Diagnosis and treatment of lower urinary tract symptoms suggestive of overactive bladder and bladder outlet obstruction among men in general practice in the UK


  • Disclosure This study was funded by Pfizer Inc. and conducted by Cygnus Biostatistics Ltd. S. V. Morant and G. A. Bloomfield are employed by Cygnus; K. Reilly was employed by Pfizer Inc. C. Chapple is a consultant for Allergan, Novartis, Pfizer, Astellas, Recordati, Sumitomo; a lecturer for Astellas, Novartis, Pfizer; and an investigator for Pfizer, Astellas, Plethora, Allergan, and AMS.

Steven Morant, PhD
Cygnus Biostatistics Ltd, Haddenham, Bucks HP17 8EU, UK
Tel.: + 44 1844 292490
Fax: + 44 1844 291685
Email: steve.morant@btinternet.com


Objective:  To assess the epidemiology and treatment of storage symptoms suggestive of overactive bladder (OAB) and voiding symptoms suggestive of bladder outlet obstruction (BOO) because of benign prostatic hyperplasia in UK general practice.

Patients and methods:  This was a retrospective analysis of data collected between 2000 and 2006 and entered in The Health Improvement Network general practice database, containing medical records for > 1 million men (aged ≥ 18 years) in the UK. Using Read codes, we analysed the prevalence of storage and voiding lower urinary tract symptoms (LUTS) as well as prescribing trends for 5α-reductase inhibitors (5ARIs) and α-blockers for LUTS secondary to BOO and antimuscarinics for OAB.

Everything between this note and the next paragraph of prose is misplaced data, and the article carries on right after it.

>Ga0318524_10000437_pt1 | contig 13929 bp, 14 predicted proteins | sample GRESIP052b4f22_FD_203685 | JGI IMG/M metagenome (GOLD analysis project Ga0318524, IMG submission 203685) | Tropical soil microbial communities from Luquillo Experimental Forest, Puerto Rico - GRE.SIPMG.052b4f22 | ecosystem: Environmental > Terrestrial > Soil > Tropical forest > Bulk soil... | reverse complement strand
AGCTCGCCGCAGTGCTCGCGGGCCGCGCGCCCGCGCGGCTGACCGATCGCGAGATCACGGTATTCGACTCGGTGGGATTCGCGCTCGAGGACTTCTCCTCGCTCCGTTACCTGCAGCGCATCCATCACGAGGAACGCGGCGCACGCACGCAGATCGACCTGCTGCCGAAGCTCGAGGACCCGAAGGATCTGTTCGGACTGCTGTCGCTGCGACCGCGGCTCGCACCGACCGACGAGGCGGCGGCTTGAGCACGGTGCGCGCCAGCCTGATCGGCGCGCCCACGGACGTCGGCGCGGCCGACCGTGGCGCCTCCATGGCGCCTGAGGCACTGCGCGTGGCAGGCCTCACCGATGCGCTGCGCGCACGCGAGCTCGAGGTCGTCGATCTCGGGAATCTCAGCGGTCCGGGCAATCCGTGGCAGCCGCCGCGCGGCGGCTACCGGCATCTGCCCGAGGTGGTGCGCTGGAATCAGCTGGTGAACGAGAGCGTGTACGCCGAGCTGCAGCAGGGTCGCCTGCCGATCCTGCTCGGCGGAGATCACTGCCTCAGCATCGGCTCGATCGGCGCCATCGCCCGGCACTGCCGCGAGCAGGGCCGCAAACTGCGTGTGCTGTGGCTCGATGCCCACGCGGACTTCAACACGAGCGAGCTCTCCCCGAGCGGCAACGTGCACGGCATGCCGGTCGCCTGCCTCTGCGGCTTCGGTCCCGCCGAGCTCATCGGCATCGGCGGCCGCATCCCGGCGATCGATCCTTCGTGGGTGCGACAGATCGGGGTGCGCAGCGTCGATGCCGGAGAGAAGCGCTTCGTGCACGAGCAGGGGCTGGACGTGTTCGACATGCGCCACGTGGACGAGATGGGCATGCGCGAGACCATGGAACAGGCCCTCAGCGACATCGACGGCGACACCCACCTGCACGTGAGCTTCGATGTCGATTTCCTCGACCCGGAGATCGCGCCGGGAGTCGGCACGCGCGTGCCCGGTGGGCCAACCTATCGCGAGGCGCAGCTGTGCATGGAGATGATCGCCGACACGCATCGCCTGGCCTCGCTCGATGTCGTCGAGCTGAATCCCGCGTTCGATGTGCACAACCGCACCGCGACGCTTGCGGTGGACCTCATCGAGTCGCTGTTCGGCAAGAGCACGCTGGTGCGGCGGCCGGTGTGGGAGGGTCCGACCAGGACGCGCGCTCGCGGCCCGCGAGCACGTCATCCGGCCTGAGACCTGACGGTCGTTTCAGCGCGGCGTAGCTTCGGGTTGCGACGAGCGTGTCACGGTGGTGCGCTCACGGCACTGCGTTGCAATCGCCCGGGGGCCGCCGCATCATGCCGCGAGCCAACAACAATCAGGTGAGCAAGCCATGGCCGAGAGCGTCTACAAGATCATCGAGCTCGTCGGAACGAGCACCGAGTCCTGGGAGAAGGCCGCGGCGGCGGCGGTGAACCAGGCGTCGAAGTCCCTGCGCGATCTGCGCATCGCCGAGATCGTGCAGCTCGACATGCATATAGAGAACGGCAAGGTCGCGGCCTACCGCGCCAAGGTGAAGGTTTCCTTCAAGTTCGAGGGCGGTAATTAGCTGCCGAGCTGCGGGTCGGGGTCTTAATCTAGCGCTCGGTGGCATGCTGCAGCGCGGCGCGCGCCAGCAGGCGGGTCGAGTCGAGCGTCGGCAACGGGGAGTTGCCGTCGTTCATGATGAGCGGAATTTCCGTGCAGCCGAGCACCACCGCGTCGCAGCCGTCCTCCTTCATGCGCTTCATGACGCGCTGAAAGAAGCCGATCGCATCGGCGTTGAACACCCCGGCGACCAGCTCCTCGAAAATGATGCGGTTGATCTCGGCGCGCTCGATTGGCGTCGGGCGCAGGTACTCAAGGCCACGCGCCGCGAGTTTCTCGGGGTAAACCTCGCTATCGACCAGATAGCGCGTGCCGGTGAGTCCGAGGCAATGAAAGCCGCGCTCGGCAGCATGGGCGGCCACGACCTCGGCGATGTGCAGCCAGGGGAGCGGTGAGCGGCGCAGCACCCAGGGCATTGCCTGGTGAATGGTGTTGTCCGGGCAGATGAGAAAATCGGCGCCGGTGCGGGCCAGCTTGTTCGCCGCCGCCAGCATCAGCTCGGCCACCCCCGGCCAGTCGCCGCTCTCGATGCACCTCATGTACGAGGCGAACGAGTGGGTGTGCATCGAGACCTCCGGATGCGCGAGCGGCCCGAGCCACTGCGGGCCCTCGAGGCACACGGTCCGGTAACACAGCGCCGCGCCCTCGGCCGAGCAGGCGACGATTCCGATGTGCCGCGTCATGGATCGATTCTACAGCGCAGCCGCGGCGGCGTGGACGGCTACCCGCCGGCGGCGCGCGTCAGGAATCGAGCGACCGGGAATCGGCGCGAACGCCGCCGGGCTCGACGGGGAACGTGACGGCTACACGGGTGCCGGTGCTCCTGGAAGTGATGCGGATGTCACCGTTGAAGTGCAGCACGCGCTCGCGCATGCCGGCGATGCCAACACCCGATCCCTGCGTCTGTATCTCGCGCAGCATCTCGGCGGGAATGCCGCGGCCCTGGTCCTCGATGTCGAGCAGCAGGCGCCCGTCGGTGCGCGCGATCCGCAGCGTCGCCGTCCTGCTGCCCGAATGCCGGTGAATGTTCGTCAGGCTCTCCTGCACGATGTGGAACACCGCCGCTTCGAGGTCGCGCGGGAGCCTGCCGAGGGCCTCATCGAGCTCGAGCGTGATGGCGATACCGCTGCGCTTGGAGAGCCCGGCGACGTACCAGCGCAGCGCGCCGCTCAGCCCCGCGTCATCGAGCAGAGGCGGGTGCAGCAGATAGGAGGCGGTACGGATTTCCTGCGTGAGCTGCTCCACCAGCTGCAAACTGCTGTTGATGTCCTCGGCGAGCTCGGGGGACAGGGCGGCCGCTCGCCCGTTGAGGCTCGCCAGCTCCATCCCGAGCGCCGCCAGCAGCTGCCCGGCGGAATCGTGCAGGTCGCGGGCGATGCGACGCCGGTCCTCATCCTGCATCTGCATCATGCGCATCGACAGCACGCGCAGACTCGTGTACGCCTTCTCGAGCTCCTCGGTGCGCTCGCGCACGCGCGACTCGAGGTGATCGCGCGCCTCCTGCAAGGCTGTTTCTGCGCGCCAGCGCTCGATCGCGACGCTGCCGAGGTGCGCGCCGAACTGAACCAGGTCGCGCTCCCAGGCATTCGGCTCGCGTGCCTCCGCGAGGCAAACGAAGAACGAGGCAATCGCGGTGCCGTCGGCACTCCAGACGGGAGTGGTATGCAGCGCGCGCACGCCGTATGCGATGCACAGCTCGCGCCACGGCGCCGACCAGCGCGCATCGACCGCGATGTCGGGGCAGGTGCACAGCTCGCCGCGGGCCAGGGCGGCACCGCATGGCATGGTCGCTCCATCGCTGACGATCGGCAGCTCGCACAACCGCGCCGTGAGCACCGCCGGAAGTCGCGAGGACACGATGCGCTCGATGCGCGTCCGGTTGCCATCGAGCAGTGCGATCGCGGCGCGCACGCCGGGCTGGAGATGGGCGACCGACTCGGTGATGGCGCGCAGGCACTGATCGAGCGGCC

Results:  In 2006, the prevalence of diagnosed LUTS/OAB was only 0.3% and the recorded prevalence of LUTS/BOO was only 2.2%. Treatment rates also remained low throughout the study period. In the 12 months before 1 January 2006, only 25% of men diagnosed with OAB and 6–7% of men with storage LUTS received antimuscarinics, whereas 36% of men with a record of LUTS/BOO received α-blockers and/or 5ARIs. α-Blockers were prescribed to approximately 10% of men diagnosed with OAB or storage LUTS who did not have any recorded BOO diagnosis or symptoms.

Conclusion:  Diagnosis of both storage and voiding LUTS occurs at much lower rates than indicated by prevalence estimates. Despite the availability of effective prescription therapies, many men with storage and/or voiding LUTS may not be receiving appropriate treatment in UK general practice.